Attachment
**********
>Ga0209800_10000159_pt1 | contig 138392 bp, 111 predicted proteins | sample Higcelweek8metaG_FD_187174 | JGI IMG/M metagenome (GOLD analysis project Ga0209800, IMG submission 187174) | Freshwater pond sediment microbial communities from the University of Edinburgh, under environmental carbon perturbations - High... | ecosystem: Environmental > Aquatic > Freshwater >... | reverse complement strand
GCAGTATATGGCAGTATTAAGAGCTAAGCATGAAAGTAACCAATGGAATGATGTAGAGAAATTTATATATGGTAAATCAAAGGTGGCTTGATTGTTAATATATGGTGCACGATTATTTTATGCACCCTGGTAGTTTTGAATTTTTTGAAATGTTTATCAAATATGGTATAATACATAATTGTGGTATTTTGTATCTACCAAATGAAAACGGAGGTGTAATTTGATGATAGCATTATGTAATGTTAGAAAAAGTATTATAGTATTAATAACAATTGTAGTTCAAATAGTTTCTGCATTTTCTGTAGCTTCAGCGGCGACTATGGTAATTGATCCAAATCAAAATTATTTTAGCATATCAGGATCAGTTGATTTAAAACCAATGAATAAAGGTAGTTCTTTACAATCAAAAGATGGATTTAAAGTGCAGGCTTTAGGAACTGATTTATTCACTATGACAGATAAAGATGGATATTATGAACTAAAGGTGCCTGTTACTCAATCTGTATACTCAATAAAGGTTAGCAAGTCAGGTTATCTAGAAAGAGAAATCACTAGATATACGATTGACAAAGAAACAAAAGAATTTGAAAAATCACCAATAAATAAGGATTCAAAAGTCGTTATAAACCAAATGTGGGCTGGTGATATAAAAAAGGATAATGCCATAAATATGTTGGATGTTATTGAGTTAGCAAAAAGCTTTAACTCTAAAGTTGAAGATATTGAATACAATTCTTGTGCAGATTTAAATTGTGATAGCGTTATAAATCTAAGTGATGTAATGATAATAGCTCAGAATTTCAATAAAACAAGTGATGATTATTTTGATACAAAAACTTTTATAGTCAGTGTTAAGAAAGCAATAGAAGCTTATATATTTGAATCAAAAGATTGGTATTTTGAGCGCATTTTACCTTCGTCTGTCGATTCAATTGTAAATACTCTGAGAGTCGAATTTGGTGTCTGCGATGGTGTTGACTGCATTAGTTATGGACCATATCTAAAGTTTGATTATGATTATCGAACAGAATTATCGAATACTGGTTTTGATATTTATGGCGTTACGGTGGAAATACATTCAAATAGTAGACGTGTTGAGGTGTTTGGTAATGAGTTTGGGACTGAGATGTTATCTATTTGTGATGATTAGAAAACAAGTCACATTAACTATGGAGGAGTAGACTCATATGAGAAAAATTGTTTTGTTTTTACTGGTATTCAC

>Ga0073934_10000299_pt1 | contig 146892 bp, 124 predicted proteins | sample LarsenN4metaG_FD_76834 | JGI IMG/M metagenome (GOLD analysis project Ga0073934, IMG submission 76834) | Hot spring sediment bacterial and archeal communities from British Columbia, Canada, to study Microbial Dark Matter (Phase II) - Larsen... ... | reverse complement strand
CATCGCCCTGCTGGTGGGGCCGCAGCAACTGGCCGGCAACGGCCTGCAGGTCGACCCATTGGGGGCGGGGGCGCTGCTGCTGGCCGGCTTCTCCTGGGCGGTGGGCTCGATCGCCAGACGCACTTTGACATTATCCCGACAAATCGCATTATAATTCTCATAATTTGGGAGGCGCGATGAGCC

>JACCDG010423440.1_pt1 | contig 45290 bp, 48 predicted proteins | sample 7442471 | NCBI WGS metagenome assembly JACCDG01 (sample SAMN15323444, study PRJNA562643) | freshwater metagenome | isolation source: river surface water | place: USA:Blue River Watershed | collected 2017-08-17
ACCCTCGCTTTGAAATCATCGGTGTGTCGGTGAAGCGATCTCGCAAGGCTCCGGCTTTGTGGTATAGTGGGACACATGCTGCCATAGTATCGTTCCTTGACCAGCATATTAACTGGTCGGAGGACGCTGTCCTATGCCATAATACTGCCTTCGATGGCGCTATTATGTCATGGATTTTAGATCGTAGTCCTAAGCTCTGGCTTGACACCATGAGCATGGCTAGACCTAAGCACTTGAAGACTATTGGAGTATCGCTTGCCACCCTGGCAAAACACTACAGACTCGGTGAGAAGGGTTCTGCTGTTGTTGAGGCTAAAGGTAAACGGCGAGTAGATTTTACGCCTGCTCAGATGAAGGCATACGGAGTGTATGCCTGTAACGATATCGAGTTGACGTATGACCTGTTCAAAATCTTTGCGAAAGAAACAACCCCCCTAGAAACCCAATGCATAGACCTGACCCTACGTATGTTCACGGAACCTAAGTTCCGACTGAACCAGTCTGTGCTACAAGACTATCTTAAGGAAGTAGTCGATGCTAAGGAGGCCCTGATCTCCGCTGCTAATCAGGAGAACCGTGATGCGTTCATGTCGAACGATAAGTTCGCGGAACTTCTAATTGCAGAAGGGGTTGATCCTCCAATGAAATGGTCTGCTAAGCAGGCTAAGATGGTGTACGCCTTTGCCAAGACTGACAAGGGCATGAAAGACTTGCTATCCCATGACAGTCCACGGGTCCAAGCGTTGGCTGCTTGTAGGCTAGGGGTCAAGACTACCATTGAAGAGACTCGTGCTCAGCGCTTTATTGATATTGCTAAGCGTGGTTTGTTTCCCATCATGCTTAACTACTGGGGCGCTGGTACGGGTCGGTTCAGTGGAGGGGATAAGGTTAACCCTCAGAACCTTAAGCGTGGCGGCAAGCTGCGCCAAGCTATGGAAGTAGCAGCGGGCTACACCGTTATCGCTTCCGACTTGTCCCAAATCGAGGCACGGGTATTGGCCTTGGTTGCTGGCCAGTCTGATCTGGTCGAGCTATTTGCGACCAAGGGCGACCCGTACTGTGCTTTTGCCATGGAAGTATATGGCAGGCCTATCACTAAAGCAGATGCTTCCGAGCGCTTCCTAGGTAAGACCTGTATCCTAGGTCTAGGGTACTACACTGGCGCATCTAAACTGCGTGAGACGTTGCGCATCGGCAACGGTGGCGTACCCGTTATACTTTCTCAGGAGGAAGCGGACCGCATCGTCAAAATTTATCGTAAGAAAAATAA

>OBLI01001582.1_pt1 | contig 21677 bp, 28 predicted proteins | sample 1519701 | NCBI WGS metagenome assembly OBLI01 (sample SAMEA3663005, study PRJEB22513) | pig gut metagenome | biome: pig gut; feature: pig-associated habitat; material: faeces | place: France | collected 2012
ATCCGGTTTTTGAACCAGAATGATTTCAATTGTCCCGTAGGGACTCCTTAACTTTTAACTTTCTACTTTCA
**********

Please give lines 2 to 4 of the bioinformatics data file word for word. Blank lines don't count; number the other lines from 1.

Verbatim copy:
GCAGTATATGGCAGTATTAAGAGCTAAGCATGAAAGTAACCAATGGAATGATGTAGAGAAATTTATATATGGTAAATCAAAGGTGGCTTGATTGTTAATATATGGTGCACGATTATTTTATGCACCCTGGTAGTTTTGAATTTTTTGAAATGTTTATCAAATATGGTATAATACATAATTGTGGTATTTTGTATCTACCAAATGAAAACGGAGGTGTAATTTGATGATAGCATTATGTAATGTTAGAAAAAGTATTATAGTATTAATAACAATTGTAGTTCAAATAGTTTCTGCATTTTCTGTAGCTTCAGCGGCGACTATGGTAATTGATCCAAATCAAAATTATTTTAGCATATCAGGATCAGTTGATTTAAAACCAATGAATAAAGGTAGTTCTTTACAATCAAAAGATGGATTTAAAGTGCAGGCTTTAGGAACTGATTTATTCACTATGACAGATAAAGATGGATATTATGAACTAAAGGTGCCTGTTACTCAATCTGTATACTCAATAAAGGTTAGCAAGTCAGGTTATCTAGAAAGAGAAATCACTAGATATACGATTGACAAAGAAACAAAAGAATTTGAAAAATCACCAATAAATAAGGATTCAAAAGTCGTTATAAACCAAATGTGGGCTGGTGATATAAAAAAGGATAATGCCATAAATATGTTGGATGTTATTGAGTTAGCAAAAAGCTTTAACTCTAAAGTTGAAGATATTGAATACAATTCTTGTGCAGATTTAAATTGTGATAGCGTTATAAATCTAAGTGATGTAATGATAATAGCTCAGAATTTCAATAAAACAAGTGATGATTATTTTGATACAAAAACTTTTATAGTCAGTGTTAAGAAAGCAATAGAAGCTTATATATTTGAATCAAAAGATTGGTATTTTGAGCGCATTTTACCTTCGTCTGTCGATTCAATTGTAAATACTCTGAGAGTCGAATTTGGTGTCTGCGATGGTGTTGACTGCATTAGTTATGGACCATATCTAAAGTTTGATTATGATTATCGAACAGAATTATCGAATACTGGTTTTGATATTTATGGCGTTACGGTGGAAATACATTCAAATAGTAGACGTGTTGAGGTGTTTGGTAATGAGTTTGGGACTGAGATGTTATCTATTTGTGATGATTAGAAAACAAGTCACATTAACTATGGAGGAGTAGACTCATATGAGAAAAATTGTTTTGTTTTTACTGGTATTCAC

>Ga0073934_10000299_pt1 | contig 146892 bp, 124 predicted proteins | sample LarsenN4metaG_FD_76834 | JGI IMG/M metagenome (GOLD analysis project Ga0073934, IMG submission 76834) | Hot spring sediment bacterial and archeal communities from British Columbia, Canada, to study Microbial Dark Matter (Phase II) - Larsen... ... | reverse complement strand
CATCGCCCTGCTGGTGGGGCCGCAGCAACTGGCCGGCAACGGCCTGCAGGTCGACCCATTGGGGGCGGGGGCGCTGCTGCTGGCCGGCTTCTCCTGGGCGGTGGGCTCGATCGCCAGACGCACTTTGACATTATCCCGACAAATCGCATTATAATTCTCATAATTTGGGAGGCGCGATGAGCC